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The Transport of Pollen on the Body Hairs of Honeybees (Apis mellifera L.) and Bumblebees (Bombus Spp. L.)

J. B. Free and Ingrid H. Williams
Journal of Applied Ecology
Vol. 9, No. 2 (Aug., 1972), pp. 609-615
DOI: 10.2307/2402458
Stable URL: http://www.jstor.org/stable/2402458
Page Count: 7
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The Transport of Pollen on the Body Hairs of Honeybees (Apis mellifera L.) and Bumblebees (Bombus Spp. L.)
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Abstract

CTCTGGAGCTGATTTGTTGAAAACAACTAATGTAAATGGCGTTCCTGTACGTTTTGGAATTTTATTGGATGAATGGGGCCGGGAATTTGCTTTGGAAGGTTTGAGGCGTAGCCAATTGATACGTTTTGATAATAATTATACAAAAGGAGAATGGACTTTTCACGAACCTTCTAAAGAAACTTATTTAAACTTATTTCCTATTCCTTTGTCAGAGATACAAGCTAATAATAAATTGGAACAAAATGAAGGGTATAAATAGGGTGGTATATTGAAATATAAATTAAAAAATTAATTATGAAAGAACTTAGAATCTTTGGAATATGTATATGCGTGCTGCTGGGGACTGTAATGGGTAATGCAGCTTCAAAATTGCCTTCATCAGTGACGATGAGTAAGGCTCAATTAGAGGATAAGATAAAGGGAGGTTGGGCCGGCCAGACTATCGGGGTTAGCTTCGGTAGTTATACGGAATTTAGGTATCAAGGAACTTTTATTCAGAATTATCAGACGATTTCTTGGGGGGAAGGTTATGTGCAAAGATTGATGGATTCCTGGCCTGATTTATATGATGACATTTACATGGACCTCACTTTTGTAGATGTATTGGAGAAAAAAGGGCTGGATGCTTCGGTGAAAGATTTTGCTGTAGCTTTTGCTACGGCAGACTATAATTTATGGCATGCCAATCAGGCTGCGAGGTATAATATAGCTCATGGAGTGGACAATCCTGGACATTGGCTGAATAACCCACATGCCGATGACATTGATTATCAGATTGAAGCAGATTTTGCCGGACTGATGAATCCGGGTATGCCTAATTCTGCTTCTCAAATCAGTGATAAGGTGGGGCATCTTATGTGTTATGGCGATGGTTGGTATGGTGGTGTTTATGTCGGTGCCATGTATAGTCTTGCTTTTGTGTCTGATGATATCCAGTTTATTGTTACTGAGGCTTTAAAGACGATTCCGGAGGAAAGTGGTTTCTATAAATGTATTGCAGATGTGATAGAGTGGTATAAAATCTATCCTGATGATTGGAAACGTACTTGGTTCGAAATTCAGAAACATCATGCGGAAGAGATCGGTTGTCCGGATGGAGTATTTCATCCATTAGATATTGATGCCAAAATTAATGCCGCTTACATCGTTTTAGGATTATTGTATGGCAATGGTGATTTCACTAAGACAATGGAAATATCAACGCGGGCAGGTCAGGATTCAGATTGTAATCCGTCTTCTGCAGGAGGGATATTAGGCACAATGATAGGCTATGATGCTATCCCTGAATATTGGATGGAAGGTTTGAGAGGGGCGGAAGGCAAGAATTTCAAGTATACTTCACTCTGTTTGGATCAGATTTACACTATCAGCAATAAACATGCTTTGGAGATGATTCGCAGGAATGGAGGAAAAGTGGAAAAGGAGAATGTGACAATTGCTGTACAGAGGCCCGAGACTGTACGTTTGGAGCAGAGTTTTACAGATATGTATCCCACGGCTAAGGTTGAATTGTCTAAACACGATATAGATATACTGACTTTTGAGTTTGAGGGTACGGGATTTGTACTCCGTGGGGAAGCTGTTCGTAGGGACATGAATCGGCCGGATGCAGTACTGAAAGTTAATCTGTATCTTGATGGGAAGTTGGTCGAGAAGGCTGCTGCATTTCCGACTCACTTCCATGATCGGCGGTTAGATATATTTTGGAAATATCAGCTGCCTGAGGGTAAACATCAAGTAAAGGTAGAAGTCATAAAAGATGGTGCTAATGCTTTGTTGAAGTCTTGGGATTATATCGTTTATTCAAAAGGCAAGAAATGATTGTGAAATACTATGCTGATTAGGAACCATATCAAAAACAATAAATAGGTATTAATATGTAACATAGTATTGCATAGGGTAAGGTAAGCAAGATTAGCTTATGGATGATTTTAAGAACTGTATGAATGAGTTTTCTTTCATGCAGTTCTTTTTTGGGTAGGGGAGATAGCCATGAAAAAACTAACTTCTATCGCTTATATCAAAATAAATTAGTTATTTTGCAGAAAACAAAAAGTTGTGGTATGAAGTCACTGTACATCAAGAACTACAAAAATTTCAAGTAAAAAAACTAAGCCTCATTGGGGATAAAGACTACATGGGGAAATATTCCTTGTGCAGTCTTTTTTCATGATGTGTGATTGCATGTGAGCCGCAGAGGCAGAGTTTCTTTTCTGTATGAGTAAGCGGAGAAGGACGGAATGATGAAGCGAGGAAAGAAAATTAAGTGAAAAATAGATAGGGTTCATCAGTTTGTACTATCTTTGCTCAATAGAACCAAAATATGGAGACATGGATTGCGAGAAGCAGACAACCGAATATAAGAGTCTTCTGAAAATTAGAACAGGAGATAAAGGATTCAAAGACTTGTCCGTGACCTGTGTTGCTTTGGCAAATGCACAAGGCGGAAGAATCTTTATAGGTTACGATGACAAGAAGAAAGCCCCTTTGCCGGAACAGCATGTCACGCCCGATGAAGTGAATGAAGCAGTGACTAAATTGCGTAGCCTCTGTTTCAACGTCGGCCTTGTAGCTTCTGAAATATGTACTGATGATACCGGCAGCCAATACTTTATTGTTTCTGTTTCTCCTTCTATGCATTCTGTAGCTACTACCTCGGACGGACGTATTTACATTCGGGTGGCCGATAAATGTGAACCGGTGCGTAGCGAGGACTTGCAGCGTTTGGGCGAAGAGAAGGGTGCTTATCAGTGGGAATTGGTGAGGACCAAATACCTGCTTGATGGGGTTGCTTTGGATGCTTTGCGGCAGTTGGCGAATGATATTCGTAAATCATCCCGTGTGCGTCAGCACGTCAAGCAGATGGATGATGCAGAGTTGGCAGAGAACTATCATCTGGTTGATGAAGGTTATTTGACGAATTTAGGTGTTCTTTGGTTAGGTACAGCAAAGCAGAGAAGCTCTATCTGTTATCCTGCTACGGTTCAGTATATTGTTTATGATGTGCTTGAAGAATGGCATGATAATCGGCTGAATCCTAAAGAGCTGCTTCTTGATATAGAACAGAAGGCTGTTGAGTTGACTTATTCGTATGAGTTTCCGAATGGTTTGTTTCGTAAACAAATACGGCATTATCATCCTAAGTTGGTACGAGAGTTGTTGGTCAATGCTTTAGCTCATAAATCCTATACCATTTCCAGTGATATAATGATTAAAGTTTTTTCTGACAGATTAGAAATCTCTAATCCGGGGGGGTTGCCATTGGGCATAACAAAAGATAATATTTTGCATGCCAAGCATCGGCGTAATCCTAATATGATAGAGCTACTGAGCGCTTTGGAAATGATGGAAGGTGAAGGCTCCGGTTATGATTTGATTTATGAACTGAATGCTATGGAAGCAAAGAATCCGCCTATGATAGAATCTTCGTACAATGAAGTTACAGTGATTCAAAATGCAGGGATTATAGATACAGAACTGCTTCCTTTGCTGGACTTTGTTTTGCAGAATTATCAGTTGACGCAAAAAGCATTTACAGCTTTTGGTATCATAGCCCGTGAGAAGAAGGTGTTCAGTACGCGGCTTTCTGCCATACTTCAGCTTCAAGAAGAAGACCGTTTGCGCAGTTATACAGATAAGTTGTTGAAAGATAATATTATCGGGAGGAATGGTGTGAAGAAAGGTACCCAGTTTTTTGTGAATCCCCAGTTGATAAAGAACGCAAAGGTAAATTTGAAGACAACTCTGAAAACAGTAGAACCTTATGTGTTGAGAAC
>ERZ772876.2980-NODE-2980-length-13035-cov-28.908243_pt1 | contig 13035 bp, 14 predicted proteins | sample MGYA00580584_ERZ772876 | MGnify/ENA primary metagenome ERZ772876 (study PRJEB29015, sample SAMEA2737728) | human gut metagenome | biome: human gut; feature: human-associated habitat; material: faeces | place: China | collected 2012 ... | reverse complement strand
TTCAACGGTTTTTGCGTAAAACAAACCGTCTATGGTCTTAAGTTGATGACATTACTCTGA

Pollen is transferred between bees as they brush against each other inside the hive, so that much of the pollen on the bodies of bees leaving to forage comes from species other than the crop on which they are working. The pollen being collected most abundantly by a colony occurs on most of its bees. Many foraging bees still carry some 'foreign' pollen on their bodies, but because it is more diluted with pollen from the crop being worked, pollen-gatherers have proportionally less 'foreign' pollen than nectar-gatherers.

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